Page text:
The first 3D live-action film to be shot in space. Using advanced 3D-technology, the film depicts the greatest engineering happening since a man landed on the Moon in 1969. Amongst these is... See full summary »
Michael J. Bloomfield
Since its launch in 1990, the Hubble Space Telescope has captured thousands of stunning images of space, revolutionized our understanding of the universe and become a global icon. To mark ... See full summary »
Charles F. Bolden Jr.,
On several Shuttle missions, Earth has been portrayed from places that nobody else could reach. We also get shown the different locations and the environmental problems mankind created ... See full summary »
This program presents some of the more recent ideas about dinosaurs that are gaining acceptance while following paleontologists searching for fossils over the decades in the Gobi Desert and New Mexico.
Alan H. Turner
During an interview on the Bob Rivers Show (Seattle, May 2010), director Toni Myers remarked, "One of the things, in our training, we have this shopping list of scenes that we developed together with Ray J [nickname of shuttle pilot Gregory C. Johnson] for the eight minutes, and that's quite prescribed. But we always say: Now, if an alien comes up and looks into the camera, don't not shoot it because it isn't on the list!" See more »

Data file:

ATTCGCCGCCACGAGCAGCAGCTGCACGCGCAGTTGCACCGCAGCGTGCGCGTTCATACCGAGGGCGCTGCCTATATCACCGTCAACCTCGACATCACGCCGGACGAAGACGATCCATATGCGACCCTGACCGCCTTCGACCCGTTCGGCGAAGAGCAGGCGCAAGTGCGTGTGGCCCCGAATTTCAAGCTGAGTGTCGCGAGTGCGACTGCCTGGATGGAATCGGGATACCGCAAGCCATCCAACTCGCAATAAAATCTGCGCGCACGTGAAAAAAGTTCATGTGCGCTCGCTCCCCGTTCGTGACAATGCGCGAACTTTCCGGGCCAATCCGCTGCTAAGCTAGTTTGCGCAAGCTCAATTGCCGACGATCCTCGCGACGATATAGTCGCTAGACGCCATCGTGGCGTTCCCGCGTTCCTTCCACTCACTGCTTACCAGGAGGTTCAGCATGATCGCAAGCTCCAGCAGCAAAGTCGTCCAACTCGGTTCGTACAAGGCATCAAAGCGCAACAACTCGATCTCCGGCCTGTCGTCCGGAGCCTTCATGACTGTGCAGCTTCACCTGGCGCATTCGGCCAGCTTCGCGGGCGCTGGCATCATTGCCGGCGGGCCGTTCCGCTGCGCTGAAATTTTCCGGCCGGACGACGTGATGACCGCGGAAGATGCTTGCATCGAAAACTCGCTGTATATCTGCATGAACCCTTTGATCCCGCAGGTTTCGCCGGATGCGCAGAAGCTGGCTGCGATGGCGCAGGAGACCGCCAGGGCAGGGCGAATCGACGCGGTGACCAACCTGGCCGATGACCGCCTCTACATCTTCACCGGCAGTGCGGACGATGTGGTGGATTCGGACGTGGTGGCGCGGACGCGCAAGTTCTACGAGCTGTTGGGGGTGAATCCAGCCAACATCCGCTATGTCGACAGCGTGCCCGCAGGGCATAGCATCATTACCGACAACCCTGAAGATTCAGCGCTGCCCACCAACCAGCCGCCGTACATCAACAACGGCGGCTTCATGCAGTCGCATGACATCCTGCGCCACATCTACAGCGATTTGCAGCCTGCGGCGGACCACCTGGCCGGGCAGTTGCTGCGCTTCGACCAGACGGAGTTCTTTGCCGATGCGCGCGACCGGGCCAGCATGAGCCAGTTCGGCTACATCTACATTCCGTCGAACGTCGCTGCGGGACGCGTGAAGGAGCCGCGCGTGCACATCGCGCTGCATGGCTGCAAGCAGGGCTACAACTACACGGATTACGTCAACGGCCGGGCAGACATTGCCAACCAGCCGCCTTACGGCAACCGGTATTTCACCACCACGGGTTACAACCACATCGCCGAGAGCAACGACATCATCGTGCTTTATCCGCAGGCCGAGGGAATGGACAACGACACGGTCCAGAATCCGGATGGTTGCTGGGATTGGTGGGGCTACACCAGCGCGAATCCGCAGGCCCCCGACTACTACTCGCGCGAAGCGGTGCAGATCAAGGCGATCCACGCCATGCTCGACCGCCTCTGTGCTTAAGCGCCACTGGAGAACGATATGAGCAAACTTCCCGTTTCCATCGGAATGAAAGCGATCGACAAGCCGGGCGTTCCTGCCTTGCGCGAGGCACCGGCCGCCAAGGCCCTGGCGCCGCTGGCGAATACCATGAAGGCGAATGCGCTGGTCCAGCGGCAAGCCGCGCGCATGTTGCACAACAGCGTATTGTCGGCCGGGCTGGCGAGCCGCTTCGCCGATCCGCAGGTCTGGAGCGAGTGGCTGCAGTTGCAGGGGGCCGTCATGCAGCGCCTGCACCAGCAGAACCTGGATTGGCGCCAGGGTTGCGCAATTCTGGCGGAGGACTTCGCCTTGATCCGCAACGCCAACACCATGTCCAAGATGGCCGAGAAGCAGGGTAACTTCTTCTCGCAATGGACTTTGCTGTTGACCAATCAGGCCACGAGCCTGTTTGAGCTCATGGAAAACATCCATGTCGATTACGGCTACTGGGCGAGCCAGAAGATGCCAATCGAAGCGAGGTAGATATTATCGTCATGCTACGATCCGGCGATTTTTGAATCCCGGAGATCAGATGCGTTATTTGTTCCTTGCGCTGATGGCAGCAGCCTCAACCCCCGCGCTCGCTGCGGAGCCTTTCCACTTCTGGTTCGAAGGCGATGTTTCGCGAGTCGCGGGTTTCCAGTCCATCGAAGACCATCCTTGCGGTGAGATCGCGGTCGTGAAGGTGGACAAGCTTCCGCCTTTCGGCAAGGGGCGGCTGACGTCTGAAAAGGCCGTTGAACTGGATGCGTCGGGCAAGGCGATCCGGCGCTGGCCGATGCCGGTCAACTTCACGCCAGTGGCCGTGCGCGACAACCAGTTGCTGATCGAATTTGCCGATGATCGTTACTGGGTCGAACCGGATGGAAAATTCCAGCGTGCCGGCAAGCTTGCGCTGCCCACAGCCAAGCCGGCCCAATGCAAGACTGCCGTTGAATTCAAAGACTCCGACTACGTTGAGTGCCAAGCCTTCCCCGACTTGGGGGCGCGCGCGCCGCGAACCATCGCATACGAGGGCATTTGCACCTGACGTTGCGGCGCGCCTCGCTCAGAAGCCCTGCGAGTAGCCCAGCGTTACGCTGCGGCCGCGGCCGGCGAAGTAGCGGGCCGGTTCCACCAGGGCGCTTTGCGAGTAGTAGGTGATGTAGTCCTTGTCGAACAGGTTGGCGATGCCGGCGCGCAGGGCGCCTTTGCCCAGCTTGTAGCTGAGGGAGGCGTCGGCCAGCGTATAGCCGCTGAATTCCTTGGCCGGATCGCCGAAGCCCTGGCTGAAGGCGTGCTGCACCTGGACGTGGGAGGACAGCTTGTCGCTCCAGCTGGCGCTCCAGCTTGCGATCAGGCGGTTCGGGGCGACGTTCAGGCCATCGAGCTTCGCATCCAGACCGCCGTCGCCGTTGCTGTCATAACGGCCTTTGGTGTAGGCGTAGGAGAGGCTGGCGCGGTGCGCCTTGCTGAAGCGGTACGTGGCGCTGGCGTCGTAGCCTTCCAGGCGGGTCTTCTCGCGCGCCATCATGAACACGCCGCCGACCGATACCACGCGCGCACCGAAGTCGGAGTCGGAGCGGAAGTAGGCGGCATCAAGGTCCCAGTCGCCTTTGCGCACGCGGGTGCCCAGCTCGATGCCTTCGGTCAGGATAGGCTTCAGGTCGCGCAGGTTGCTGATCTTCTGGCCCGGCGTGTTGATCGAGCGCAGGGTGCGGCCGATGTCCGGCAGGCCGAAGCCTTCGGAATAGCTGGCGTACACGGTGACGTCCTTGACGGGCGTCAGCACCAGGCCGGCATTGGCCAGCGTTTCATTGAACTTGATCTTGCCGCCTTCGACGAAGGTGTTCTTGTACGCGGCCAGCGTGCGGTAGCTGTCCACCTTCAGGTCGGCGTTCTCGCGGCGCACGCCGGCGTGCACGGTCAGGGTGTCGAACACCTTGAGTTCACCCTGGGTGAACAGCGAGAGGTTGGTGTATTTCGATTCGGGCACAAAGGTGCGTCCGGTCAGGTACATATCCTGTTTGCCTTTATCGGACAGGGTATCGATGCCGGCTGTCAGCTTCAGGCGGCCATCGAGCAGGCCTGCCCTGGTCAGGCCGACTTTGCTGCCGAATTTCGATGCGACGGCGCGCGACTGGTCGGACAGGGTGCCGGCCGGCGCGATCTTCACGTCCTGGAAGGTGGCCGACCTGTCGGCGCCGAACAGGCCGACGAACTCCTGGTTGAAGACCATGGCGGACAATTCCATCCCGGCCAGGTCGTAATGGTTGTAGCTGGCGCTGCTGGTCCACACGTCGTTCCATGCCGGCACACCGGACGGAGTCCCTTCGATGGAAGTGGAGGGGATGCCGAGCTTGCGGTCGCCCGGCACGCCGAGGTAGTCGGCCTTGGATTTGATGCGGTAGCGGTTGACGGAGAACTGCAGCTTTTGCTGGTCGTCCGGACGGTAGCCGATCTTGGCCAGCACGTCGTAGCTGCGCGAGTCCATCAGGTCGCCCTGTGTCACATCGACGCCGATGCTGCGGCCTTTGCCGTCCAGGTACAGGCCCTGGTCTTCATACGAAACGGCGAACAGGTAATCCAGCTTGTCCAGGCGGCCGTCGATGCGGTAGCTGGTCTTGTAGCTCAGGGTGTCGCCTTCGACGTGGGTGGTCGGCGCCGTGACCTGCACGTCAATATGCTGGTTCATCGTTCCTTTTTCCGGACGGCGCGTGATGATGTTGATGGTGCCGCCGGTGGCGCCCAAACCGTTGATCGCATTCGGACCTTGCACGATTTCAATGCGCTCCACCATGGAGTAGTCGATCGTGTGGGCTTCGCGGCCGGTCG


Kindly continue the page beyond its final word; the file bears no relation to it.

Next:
Most of the 3D movies coming out these days are simply exploits by the film companies to cash in on the present 3D craze. This is NOT one of those films. 3D is everything in this presentation. If you are not able to see it in IMAX 3D I wouldn't bother. The movie is fascinating when it comes to explaining the difficulties in having to repair and upgrade a technological marvel. But,in 3D you are put seemingly inches away from an astronaut who is prepped for the coming mission, and right there as astronauts try to install new equipment into tight-fitting spots on the telescope. But, to me, the real worth of this film is seeing the expanse of the universe in 3D and seeing the incredible beauty of what is out there. You cannot possibly experience this without the 3D. As the telescope zooms through galaxies we see stars fly into the audience and past us as we reach deeper into space. I guarantee that most, after having seen this wonderful film in 3D will admit that they previously had no real concept of the vastness of space, and the endless billions of galactic bodies. Only the 3D experience makes it possible to wrap our brains around at least a small degree of understanding of how big our universe is, and the infinite galaxies which seem exist, let alone the billions and billions of stars(to quote the late Carl Sagen). I rate this 8 out of 10, subtracting 2 stars (no pun intended) because the film left me craving for more scientific explanation about the amazing details of the spacial orbs and expanses we see visually.
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